11. Development of capacity building in ICT and port community systems to improve efficiency and reduce corruption;

  12. Take advantage of opportunities afforded by infrastructural financial institutions such as AfDB, ADF and NTF to access funds required to address the menace of infrastructural deficits;

  13. Need to operate within the prescription of the FAL convention to mitigate border post problems and associated delays and connectivity restrictions;

  14. There is the need for sustained promotion of the ideals/ objectives of Corridor Management Institutions (CMIs) as promoted by ACMA;

  15. Need to consider measures aimed at sustainable environmental protection as the ports and transportation network develop in response to increasing demands of logistics, connectivity and regional integration;

  16. Need to build models that will domesticate environmental compliance processes with regard to the peculiarity of the African situation;

  17. Need for African ports to develop capacities for standards that are comparable to global best practice;

  18. Introduction and strengthening of private sector participation (PPP) to improve dilapidated port infrastructure and efficiency in port operations;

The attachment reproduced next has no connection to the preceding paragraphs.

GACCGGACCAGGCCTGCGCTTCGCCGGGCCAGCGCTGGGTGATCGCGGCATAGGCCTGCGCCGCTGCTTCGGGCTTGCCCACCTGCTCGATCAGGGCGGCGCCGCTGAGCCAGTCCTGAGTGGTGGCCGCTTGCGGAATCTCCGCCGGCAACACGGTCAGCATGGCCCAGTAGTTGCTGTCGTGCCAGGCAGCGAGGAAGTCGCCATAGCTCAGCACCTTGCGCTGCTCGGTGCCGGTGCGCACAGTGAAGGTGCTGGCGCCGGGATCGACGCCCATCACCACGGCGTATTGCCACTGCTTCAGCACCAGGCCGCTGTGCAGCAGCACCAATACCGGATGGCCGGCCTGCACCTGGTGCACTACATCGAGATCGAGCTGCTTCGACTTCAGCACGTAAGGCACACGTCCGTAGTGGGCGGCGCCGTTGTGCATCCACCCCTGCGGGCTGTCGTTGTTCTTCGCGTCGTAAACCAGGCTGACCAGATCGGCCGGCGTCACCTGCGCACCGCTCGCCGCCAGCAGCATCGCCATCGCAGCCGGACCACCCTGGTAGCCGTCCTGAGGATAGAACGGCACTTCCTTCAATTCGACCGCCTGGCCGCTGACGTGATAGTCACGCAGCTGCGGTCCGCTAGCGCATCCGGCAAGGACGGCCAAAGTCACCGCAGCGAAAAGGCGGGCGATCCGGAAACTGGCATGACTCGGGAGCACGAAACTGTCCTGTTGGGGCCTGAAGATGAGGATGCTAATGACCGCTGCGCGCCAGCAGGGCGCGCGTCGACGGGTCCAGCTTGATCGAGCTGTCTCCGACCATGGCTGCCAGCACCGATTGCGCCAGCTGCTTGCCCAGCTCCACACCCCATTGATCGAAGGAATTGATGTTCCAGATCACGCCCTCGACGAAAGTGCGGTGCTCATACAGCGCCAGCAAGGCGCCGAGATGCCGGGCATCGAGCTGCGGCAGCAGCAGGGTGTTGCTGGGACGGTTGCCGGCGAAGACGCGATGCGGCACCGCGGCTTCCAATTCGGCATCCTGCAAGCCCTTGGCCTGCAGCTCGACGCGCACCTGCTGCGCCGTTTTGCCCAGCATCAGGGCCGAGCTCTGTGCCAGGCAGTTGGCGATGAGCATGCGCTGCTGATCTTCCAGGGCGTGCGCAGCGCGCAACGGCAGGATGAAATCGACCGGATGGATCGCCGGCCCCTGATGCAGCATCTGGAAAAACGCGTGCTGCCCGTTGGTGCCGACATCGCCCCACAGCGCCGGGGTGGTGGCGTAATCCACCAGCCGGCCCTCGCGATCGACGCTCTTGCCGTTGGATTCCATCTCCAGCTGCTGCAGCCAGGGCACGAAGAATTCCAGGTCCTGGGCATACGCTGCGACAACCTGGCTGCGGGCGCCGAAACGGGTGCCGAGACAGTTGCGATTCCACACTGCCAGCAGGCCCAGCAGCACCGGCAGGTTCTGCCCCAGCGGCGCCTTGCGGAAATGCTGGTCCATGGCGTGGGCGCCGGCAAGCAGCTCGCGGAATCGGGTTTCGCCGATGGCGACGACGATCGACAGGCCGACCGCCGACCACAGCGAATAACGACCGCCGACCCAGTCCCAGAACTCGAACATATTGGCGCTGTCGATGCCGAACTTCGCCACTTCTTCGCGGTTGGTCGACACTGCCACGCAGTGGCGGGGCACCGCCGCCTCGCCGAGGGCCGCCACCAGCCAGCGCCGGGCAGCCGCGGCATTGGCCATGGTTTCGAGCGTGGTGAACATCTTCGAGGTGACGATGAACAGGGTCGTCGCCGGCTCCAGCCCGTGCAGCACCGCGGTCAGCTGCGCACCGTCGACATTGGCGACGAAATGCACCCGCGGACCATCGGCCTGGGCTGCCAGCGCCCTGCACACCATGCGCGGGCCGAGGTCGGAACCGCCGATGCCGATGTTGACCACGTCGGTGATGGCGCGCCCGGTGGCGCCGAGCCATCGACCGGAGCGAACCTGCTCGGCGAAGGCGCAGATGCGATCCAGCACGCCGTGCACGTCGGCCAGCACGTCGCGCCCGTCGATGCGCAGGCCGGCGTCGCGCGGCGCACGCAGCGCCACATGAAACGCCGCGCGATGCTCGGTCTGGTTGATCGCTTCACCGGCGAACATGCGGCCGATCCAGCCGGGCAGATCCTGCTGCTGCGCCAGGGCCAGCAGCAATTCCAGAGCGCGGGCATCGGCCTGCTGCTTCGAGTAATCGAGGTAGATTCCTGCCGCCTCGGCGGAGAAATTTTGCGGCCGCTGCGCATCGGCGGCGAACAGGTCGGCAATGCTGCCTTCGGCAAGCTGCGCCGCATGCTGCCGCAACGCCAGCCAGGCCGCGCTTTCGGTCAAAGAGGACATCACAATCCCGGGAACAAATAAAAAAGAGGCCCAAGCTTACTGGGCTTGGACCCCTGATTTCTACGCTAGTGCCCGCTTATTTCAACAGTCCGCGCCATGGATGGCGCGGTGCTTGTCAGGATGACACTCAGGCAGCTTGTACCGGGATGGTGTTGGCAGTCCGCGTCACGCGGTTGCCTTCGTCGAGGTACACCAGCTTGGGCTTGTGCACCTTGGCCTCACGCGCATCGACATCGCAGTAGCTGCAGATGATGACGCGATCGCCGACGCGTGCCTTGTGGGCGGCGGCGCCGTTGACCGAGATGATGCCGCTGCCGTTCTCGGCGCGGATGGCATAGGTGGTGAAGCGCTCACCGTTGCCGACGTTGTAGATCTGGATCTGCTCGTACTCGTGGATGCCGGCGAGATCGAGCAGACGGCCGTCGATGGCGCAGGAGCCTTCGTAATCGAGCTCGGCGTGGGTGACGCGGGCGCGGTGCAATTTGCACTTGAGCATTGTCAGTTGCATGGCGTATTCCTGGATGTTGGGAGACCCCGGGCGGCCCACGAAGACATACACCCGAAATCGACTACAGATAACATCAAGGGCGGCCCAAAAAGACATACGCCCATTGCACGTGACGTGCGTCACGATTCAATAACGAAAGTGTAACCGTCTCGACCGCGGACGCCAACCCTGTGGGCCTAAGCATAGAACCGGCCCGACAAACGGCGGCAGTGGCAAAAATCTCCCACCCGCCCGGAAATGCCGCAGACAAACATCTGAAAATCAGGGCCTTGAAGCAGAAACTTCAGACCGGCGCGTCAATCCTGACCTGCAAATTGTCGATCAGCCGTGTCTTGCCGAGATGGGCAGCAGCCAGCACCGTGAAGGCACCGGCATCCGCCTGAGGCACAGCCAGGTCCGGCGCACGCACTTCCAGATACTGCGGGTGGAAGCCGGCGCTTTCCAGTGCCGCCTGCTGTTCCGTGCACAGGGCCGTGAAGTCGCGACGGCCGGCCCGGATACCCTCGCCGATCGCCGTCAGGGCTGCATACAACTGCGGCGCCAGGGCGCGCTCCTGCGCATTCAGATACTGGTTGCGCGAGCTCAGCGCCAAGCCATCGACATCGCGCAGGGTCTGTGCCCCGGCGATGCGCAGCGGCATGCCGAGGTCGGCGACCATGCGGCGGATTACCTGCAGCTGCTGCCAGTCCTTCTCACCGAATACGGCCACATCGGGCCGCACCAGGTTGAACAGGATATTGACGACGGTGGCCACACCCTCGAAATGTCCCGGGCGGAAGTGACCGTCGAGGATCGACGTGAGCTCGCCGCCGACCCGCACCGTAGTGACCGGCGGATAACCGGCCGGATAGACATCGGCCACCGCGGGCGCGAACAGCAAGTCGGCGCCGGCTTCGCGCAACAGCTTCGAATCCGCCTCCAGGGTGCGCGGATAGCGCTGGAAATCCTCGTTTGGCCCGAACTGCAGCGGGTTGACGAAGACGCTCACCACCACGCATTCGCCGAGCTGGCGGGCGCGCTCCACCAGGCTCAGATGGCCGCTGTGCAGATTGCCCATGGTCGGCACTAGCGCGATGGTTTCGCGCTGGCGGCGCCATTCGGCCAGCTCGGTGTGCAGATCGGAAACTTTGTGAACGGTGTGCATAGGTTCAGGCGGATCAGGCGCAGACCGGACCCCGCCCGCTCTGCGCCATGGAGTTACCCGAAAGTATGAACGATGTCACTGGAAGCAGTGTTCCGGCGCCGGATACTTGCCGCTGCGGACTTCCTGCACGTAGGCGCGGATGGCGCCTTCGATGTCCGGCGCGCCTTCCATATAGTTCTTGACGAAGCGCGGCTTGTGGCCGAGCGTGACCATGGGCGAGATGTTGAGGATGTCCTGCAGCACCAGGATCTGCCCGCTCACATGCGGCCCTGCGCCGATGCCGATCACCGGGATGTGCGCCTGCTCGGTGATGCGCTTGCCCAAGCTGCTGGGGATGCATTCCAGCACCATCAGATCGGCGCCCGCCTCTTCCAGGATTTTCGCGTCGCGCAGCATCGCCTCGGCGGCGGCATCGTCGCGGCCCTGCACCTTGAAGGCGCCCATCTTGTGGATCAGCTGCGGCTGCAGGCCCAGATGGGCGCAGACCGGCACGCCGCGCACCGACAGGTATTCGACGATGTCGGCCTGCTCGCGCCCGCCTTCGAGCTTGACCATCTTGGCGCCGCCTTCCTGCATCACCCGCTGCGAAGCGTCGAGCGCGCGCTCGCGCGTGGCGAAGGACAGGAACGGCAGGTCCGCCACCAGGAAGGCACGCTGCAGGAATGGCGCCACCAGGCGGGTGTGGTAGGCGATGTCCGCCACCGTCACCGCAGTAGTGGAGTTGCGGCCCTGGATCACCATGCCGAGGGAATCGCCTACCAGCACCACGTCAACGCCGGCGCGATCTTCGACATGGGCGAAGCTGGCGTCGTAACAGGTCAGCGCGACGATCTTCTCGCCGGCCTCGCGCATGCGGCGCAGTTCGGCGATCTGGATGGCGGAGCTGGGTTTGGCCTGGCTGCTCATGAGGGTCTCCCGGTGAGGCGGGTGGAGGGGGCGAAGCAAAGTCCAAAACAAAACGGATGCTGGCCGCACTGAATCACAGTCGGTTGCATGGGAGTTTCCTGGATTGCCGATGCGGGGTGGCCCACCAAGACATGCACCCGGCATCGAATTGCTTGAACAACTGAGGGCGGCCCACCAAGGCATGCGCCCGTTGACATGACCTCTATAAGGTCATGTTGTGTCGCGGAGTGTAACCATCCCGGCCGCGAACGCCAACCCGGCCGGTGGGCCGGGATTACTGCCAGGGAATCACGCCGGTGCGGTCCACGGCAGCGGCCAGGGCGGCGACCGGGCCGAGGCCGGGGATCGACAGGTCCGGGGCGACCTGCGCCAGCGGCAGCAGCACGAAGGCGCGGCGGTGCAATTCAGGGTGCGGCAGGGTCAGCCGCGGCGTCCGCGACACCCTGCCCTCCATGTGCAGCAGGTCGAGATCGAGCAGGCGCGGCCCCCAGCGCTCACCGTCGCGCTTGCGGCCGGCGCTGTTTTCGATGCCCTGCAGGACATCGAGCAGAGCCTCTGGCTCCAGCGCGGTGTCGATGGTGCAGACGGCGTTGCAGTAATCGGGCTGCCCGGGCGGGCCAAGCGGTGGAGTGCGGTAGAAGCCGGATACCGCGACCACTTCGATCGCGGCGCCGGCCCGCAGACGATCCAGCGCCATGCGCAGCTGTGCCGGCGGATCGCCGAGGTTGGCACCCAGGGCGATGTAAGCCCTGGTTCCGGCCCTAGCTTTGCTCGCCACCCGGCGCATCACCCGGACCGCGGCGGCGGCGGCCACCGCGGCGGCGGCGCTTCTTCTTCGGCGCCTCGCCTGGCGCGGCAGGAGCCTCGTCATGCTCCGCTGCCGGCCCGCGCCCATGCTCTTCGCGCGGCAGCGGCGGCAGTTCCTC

19. Creating awareness and taking measures to mitigate the negative effects of marine pollution and environmental degradation that could harm the population;

  20. Motivating the ports to pursue agenda that will facilitate ISO compliance in line with current trend on standardization and best practices;

  21. Countries need to look into the possibilities of partnering to develop regional deep-sea ports;

  22. The need for cooperation and synergy between littoral ports and dry ports in the African region to improve hinterland connectivity;

  23. The need to encourage women integration and capacity building in the maritime sector;

  24. Giving incentives and prioritizing services rendered to dry ports to create volume traffic as seen in the case between Dakar Port Authority and Bamako Port in Mali;

  25. Strengthening corporate social responsibilities between the ports and ports community through incentive packages that will make the communities ambassadors of ports

  26. The president of Nigeria encouraged participants to see their participation as privileged and the need to serve their countries with optimum loyalty in ensuring they contribute their quota to trade facilitation and total integration of African economies.